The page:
Foundational Movement Patterns Part 1

​Throughout the day, we’re always moving. We sit, bend, stand, walk, and everything else in between. Every time we do something, we go through various forms of the foundational movements of the human body. Although our bodies may look different in many ways, our foundational movements are alike.

These movements are:
Squat, Hinge, Lunge, Push, Pull, Carry, Crawl.

​We’re just going to cover the 3 lower body specific movements today. Don’t think of these as “exercises”, instead, think of them as movement patterns that we can perfect by selecting various modes to strengthen the pattern.

The squat is a knee-dominant movement pattern using both legs. To optimally perform a squat, it requires coordination of the hips, knees, and ankles with a relatively upright torso. We go through this pattern every time we sit and stand. Since a young age, our bodies were meant to squat. Babies and young children often perform a deep squat as a functional resting position. When this movement pattern is trained with resistance, we build lower body strength to increase our ability to jump and sprint.
​​For an optimal body weight squat:
-Feet straight forward, shoulder width apart
-Weight distributed evenly on mid foot
-Heel, big toe, and pinky toe always in contact with ground, never let arch collapse
​-Knees in line with feet
-Drive knees and ankles out to create hip tension to fully activate glutes
-​Initiate squat by hinging hips back, not knees forward
-Squat down until top of thigh is parallel with floor
-Flat neutral spine from head to hips
-Okay for knees to go past toes if hips engaged properly


Unlike the squat, a hinge is a hip-dominant movement pattern, not knee dominant. A hinge movement loads the posterior chain (hamstrings, glutes, erector spinae, etc.) and less use of quadriceps compared to squat. Every time we bend over to pick something up, we perform a hip hinge pattern. Even though the squat and hinge are different patterns, a proper squat is initiated with a hip hinge, then followed by a descent into a squat. For movements such as jumping and sprinting, an optimal hip hinge will allow us to maintain a neutral spine to produce force at the highest capacity. Once the flat back position is broken, our power production capabilities severely decrease.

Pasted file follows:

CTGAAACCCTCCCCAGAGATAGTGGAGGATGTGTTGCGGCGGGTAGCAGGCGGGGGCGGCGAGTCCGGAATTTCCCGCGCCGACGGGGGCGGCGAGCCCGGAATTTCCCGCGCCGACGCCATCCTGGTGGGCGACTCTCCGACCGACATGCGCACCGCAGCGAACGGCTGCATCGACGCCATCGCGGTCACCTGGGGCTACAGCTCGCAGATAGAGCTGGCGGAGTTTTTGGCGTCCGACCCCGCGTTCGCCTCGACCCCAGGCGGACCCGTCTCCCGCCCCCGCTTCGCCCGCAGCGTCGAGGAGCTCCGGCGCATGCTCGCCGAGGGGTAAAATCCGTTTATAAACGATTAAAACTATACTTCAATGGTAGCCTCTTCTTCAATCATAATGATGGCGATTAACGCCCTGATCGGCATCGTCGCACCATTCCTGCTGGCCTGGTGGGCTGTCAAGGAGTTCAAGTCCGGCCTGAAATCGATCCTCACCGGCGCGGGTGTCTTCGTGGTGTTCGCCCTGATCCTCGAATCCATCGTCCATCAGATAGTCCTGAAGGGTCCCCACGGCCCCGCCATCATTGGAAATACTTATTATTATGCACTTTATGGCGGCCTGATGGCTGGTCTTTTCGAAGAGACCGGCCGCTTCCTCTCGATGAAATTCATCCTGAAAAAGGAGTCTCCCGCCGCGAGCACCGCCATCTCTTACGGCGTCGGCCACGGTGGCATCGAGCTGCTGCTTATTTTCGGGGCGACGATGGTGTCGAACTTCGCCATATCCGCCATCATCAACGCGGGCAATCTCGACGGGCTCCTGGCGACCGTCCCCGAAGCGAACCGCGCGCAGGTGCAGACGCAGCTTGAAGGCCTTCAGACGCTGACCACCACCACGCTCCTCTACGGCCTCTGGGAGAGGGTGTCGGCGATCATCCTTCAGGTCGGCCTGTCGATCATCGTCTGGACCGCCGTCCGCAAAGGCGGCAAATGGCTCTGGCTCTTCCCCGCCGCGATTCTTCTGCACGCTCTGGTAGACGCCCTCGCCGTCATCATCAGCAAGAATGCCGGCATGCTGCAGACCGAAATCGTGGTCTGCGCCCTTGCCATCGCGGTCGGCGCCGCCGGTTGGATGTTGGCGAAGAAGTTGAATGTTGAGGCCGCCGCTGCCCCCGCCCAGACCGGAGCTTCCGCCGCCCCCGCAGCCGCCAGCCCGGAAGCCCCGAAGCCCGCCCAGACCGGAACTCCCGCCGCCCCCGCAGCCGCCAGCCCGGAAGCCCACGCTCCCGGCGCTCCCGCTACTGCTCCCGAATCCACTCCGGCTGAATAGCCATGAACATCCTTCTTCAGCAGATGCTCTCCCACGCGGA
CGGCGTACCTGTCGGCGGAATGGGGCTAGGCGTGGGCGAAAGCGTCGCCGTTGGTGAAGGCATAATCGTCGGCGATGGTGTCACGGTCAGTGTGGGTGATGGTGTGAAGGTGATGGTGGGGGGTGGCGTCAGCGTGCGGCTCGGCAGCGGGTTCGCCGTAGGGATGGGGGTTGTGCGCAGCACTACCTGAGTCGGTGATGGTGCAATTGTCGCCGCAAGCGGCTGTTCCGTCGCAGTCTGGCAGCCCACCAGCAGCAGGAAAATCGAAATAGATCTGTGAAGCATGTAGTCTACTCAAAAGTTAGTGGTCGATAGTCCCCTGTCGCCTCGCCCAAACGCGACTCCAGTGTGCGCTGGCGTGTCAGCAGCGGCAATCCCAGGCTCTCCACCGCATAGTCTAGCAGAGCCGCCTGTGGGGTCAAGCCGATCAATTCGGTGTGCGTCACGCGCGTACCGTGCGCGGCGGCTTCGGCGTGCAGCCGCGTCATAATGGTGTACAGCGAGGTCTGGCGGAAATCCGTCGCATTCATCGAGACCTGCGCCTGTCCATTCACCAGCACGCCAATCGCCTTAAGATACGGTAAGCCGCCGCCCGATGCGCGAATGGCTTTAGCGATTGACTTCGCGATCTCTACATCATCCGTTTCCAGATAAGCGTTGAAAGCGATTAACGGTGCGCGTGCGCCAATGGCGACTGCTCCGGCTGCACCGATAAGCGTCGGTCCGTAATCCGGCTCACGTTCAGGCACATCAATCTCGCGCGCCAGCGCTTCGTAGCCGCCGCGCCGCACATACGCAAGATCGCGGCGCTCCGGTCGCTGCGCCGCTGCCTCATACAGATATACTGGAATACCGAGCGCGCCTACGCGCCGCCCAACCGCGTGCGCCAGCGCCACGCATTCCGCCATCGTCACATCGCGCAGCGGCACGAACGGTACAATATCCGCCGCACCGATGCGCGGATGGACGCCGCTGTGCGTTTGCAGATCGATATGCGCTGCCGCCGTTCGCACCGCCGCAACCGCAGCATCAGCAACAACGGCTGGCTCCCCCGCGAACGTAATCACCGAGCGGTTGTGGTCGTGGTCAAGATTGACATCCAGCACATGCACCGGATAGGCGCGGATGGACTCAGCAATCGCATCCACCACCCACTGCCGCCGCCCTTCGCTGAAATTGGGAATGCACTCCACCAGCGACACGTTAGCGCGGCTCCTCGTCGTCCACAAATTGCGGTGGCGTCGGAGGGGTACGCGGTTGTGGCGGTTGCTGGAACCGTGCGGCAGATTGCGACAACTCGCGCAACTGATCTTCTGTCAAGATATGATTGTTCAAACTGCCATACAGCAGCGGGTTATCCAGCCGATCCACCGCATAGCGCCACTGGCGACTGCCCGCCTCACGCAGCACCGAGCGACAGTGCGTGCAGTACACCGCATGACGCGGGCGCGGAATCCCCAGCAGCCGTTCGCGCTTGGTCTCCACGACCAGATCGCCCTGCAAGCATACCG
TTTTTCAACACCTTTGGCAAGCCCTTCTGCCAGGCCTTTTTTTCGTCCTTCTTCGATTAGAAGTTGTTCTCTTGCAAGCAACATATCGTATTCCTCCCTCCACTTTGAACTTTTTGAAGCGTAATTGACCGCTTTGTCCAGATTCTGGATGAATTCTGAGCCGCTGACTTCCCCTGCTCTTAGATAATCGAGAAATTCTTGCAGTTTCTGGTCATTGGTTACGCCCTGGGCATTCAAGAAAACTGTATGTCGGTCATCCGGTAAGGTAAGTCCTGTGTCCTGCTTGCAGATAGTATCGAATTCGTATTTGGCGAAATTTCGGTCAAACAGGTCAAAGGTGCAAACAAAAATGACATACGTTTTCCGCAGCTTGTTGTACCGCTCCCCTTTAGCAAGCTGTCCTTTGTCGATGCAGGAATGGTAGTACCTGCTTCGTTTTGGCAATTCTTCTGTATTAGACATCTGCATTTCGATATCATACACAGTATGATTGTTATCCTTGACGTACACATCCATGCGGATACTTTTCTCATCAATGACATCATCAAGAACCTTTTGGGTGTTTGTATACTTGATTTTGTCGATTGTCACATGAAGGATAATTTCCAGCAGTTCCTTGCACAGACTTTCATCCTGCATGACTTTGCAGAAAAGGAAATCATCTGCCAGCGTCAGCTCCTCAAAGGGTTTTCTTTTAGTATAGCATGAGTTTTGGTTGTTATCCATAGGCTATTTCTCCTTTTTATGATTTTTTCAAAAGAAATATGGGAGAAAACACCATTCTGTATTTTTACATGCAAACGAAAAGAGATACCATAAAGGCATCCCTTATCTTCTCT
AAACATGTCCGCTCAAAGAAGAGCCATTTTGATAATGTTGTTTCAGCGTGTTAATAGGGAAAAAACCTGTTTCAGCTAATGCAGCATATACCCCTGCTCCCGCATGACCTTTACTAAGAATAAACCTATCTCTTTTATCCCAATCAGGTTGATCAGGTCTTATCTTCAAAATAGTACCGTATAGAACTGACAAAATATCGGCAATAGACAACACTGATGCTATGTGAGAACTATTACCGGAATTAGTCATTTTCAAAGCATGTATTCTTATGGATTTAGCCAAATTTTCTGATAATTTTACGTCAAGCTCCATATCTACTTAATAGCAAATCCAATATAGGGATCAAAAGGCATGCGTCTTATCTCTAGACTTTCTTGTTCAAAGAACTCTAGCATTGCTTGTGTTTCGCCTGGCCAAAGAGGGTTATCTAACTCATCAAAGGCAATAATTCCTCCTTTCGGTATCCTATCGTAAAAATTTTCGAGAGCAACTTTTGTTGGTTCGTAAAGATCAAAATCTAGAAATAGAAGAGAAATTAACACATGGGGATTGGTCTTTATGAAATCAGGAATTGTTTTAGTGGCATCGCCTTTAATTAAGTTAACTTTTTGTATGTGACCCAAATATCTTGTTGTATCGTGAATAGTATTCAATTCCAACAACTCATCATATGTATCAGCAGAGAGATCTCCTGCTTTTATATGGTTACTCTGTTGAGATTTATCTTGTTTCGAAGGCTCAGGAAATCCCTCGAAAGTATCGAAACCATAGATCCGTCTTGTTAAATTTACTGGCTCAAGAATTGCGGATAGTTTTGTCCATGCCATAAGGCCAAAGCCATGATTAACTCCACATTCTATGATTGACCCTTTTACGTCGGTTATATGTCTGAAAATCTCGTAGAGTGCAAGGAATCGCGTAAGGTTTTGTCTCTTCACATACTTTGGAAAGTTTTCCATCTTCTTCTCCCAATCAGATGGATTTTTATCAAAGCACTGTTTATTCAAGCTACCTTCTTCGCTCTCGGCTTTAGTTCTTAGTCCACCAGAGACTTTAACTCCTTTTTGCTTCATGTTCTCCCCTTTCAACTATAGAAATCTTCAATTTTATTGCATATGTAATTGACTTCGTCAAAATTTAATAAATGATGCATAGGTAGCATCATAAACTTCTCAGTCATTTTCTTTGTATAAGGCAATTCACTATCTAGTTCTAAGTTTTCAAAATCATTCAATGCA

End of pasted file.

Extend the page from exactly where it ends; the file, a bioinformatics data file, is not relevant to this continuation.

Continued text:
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For an optimal hinge:

-Feet straight forward, hip to shoulder width apart
-Knees slightly bent, never locked out
-Push hips back, lean forward, shift weight slightly to heels
-Shins should be relatively vertical (knees don’t move forward)
-Flat back from start to finish
-Will feel stretch in hamstrings if pelvis is in proper position
-Felt in lower back if in a bad position

The lunge pattern is unique because it’s the only pattern performed with an asymmetrical stance. The proficiency of the lunge pattern will determine the ability to handle loads when our feet are in a split stance or when we’re on 1 leg. Every time we walk, run, change direction, jump off 1 leg, or walk upstairs we perform variations of this movement
For an optimal lunge:
-Feet hip width apart
-Front foot points straight forward
-Weight distributed evenly on mid foot
-Heel, big toe, and pinky toe always in contact with ground, never let arch collapse
-Knee in line with foot
-Shoulder, hip, and back knee stacked on top of each other, with the hips in a neutral position to prevent arching or rounding of lower back
-From side view, back knee should not be in front or behind hip